Filed under: Analysis / Opinion, Blizzard, News items, Instances

Parents just don't understand WoW

Rufus Honker IV over at the World of Warcraft LJ has joined a very small, elite community. Like Amanda Dean and Blizzard staffer J. Allen Brack, Rufus plays WoW with his parents. Of course, the elder Honkers make some "newb" mistakes along the way. Mom's got an ammo pouch on her Warrior, and Dad's bags are packed with obsolete crafting materials, outdated quest items, and even gray vendor trash.

Rufus's post isn't a complaint. It's more an endearing sigh that "Parents just don't understand WoW." He ends the post saying that they may be noobs, but they're his noobs. His parents look like they've embraced the game, and seem pretty cool to go on about their merry way in Azeroth. (I can't help but wonder if they have feelings on "welfare epix.")

I think my own father would be even more helplessly lost in Azeroth, and would cause me no end of frustration. But, I'd gladly handle that to hang out with him that readily. Maybe it's my advanced age, but if you get to do something like this together, you should probably treasure it while you can. Rufus seems to be doing a good job of that.

Filed under: Analysis / Opinion, Virtual selves, Odds and ends

Staying out of Outland

If you listen to me (or anyone else around here, it seems), the major consensus seems to be to head to Outlands right at 58, period. The leveling is faster, the quests are more interesting, and the money is plentiful, as are the drops. But cyanrose over on WoW LJ makes an amazing case for exactly the opposite: staying in old Azeroth from levels 58-60.

She's been rolling around Hearthglen picking up items and XP, and from the way she tells it, things are almost as good there as they are in Outland. A dropped Orb of Deception (which was sold for a whopping 700g) didn't hurt, and there's lots of Rich Thorium around as well. Since old Azeroth is so empty, she hasn't had any problems with PvP, and apparently there's some good AoE grinding to do around there as well.

Great example of going against convention and finding your own way to play through the game. Outlands is there if you want it at 58 -- you can replace your gear in just a few quests, and get started on the new reputation grinds early. But don't let the popular opinion stop you from exploring the old world if you want -- there's lots of loot and fun to be had there, too.

Filed under: Analysis / Opinion, Tips, Virtual selves, Odds and ends, Leveling, Making money

Crazy names for guild ranks

Corrosiveaffy on WoW LJ wants to know if there are any good ideas out there for guild ranks, and I can tell her that there are tons. There's the standard "rookie," "officer," "raider," and "veteran," but it seems like some guild ranks are even more creative than the guilds they're named after. I've seen all kinds of stuff, from "larva," "pupae" and "queen," to the old "padawan," "jedi" and "master" mentioned in the comments. One guild I was in way back just had two ranks: most people were "peons," and the GM was the only "king."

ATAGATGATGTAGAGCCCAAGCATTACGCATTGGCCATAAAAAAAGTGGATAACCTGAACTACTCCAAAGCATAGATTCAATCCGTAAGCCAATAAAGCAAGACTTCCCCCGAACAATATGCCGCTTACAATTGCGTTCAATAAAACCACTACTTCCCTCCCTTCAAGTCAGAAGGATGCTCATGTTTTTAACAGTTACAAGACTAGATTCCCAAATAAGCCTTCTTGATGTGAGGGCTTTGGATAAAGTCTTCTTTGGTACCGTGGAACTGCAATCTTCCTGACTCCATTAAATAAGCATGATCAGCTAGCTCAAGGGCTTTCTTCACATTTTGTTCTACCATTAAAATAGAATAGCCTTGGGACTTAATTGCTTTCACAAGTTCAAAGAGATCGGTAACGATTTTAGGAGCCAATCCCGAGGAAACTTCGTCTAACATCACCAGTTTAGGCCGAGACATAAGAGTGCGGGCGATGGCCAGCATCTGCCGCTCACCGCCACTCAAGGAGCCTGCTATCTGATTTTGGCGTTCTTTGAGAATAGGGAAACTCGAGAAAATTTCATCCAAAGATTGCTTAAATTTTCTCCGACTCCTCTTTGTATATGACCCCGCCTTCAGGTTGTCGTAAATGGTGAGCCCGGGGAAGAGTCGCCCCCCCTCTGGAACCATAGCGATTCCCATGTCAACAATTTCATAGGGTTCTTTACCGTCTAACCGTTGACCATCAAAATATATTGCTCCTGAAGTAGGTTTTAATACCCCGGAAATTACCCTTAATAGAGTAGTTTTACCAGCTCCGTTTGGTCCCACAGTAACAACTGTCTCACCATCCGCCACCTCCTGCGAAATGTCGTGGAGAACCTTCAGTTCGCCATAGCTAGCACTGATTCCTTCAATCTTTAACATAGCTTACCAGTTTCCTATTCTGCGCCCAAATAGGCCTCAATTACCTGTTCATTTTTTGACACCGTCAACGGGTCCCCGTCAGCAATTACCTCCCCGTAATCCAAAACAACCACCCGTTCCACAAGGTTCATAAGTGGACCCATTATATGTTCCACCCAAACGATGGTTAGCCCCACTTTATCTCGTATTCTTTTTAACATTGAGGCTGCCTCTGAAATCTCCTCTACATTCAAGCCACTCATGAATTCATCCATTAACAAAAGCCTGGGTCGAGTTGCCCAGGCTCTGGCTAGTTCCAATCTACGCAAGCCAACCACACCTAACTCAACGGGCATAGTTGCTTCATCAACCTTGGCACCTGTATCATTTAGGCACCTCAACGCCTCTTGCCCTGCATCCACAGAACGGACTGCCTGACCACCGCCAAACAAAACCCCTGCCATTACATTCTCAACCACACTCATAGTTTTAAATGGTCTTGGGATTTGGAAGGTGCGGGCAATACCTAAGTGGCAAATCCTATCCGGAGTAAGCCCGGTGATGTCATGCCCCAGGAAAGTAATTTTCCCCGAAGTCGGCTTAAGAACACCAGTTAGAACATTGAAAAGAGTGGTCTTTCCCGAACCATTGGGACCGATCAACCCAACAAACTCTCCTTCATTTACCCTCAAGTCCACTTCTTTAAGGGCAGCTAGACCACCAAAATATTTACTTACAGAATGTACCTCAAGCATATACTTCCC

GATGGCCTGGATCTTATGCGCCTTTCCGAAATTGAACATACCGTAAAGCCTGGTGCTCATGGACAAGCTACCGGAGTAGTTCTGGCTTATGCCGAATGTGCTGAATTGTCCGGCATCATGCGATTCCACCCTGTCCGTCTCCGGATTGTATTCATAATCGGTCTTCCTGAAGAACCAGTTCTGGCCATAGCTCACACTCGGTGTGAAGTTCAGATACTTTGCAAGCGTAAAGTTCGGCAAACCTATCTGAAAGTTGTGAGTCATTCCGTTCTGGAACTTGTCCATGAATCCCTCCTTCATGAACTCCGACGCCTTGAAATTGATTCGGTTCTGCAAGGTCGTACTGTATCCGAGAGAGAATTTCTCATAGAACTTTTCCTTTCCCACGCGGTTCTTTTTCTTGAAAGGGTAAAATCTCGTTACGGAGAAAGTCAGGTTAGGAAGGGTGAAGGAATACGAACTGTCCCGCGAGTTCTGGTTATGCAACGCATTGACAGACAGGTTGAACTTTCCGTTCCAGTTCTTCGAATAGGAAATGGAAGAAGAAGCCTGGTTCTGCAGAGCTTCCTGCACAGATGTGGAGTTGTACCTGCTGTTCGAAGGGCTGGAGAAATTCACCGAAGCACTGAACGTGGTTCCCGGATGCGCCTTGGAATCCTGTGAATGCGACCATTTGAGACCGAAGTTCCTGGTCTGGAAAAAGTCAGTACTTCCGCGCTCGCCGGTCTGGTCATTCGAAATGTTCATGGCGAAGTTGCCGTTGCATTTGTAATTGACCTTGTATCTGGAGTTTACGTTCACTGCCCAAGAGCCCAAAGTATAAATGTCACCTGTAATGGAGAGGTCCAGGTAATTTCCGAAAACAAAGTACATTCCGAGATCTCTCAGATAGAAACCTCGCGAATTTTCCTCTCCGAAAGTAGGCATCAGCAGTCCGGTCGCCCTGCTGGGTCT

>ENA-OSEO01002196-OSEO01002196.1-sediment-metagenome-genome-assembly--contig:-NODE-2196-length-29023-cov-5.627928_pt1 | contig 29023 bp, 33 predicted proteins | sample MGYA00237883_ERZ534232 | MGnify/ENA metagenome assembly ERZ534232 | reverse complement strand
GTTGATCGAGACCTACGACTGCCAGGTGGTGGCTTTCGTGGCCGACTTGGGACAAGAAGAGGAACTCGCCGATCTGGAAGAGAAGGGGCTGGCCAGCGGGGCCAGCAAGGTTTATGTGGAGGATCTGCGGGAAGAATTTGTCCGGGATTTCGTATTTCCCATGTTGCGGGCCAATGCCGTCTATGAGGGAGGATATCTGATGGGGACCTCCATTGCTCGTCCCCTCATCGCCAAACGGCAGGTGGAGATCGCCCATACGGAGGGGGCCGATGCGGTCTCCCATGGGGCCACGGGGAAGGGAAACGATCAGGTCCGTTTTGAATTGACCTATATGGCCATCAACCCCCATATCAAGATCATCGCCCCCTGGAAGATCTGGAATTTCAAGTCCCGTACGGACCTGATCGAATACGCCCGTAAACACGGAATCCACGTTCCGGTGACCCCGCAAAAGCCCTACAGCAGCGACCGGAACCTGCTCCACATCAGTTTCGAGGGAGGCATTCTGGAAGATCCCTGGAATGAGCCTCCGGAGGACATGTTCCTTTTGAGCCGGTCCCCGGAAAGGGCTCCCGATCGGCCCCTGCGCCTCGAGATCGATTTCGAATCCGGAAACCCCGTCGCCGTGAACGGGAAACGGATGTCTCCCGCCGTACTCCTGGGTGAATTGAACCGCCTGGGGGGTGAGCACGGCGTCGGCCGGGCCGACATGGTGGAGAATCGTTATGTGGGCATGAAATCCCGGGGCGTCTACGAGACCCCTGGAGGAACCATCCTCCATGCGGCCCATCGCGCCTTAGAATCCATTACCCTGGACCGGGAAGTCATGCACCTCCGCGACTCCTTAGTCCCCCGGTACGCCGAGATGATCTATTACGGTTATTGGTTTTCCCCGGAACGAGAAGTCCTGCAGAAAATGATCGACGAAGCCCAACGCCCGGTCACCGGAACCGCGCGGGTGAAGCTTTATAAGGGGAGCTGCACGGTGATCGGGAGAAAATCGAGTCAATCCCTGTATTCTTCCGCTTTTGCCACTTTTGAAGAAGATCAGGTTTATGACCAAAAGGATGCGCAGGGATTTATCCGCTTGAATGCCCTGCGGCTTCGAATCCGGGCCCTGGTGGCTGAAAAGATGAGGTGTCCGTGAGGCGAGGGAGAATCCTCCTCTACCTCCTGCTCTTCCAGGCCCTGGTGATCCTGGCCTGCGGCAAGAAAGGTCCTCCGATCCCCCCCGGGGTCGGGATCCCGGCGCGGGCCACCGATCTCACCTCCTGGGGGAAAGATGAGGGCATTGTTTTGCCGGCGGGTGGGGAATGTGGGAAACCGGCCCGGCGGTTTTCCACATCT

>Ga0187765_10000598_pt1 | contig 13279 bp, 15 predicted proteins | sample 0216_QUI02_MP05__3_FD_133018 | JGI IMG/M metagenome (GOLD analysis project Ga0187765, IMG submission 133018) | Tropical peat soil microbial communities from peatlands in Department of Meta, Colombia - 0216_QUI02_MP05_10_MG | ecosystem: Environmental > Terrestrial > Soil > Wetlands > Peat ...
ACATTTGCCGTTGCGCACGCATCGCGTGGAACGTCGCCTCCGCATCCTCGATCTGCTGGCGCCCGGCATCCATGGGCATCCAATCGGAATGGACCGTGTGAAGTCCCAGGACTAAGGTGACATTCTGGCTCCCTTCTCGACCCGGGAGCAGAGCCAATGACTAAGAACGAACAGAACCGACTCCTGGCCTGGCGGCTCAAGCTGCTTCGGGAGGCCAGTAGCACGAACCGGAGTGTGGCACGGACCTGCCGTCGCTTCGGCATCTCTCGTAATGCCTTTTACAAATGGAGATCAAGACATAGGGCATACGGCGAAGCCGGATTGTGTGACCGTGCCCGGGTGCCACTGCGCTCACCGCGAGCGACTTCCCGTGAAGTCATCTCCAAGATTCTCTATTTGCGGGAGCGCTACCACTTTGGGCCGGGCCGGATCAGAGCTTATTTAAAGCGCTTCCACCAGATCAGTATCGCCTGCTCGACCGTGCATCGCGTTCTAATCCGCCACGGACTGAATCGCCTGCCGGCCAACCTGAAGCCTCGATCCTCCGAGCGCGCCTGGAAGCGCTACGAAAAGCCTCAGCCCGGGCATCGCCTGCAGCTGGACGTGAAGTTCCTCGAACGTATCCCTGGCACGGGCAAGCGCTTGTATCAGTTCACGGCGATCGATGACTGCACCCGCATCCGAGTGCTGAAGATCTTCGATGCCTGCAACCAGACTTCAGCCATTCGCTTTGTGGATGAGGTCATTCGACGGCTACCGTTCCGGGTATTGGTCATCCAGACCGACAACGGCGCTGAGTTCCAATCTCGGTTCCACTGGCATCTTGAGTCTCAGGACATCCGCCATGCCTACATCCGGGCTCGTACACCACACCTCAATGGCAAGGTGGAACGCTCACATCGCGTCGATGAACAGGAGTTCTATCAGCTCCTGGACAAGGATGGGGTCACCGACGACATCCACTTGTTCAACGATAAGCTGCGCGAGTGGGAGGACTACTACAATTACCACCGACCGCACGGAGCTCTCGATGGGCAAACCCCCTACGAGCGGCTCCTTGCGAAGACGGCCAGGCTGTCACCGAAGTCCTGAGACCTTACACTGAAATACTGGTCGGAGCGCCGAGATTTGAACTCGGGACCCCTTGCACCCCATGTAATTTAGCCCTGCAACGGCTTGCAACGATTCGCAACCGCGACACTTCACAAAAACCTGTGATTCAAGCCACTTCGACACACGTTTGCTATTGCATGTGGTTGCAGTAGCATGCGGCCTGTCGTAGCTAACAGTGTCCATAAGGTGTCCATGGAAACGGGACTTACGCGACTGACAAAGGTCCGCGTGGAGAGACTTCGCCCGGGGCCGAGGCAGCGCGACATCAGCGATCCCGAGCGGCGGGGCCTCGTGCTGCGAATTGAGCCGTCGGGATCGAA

Usually it's funniest when they tie into the guild's name somehow -- I like the example of "The Nouns of Adjective" from the LJ comments, where the GM is called the "Pope of Punctuation." I know there are some more excellent ones out there, but whenever people fish around for them, they seem a little hard to come by. What are some of the best guild rank names you've seen?

Filed under: Tips, Guilds, Odds and ends, Humor, Raiding

ThinkGeek is selling Mana Energy Potion if you want it


Just in case you couldn't wait to get your hands on one of those extremely gross real-life Mana Energy Potions we posted about a while back, now's your chance: ThinkGeek is selling them at a reasonable price (even though actually drinking them probably isn't reasonable at all). As mephron points out on WoW LJ, the nutritional stats are atrocious: B12 is definitely good for you, but putting 6667% of anything's daily allowance in your system just doesn't seem right.

And Robin was right -- these have a ton of caffeine in them. ThinkGeek says there's 160mg of caffeine in each bottle. That's not exactly lethal, of course (the lethal dose is about 150mg per kg of body mass), but finishing off a six pack of these over a weekend of gaming will not be good for us. Still, if you want them after all that, there you go.

Filed under: Items, Analysis / Opinion, Odds and ends, Humor

Office management, Azeroth-style

Josh had his leadership role in WoW pop into his mind during a job interview, and he channeled that into an interesting little article about how to convert WoW roles into the roles people play around the office. I think he's really got something here-- stay tuned for how you can buy a ticket to his "Management, Azeroth-style" seminar, which will teach you and your staff how to tackle even the hardest raid bosses projects.

We've heard quite a few times before that WoW can help you on the job, but I don't know that I've ever seen the roles detailed so clearly. Josh says the Main Tank is the outside communications person for the project, and fends off managers and other departments to make sure members can get their jobs done. The Main Healer keeps motivation up rather than hit points, and make sure everyone stays on task and working. And the DPS are the meat of the project, doing the day-to-day damage to accomplish objectives. The idea works pretty darn well, actually-- at least until your project manager starts taunting the CEO and your senior producer stays up late one night and catches aggro. But definitely an interesting read if you've ever been given the task of running a team of people, in or out of game.

Filed under: Analysis / Opinion, Odds and ends, Blizzard, Raiding

WoW Insider Show 

Subscribe via  iTunes for our latest show.

Hot Topics


 

Upcoming Events

Event Date
Hallow's End 10/18 - 11/1
Day of the Dead 11/1 - 11/3
Darkmoon Faire 11/2 - 11/9
BlizzCon 2014 11/7 - 11/8

Around Azeroth

Around Azeroth

Featured Galleries

It came from the Blog: Occupy Orgrimmar
Midsummer Flamefest 2013
Running of the Orphans 2013
World of Warcraft Tattoos
HearthStone Sample Cards
HearthStone Concept Art
Yaks
It came from the Blog: Lunar Lunacy 2013
Art of Blizzard Gallery Opening

 

Categories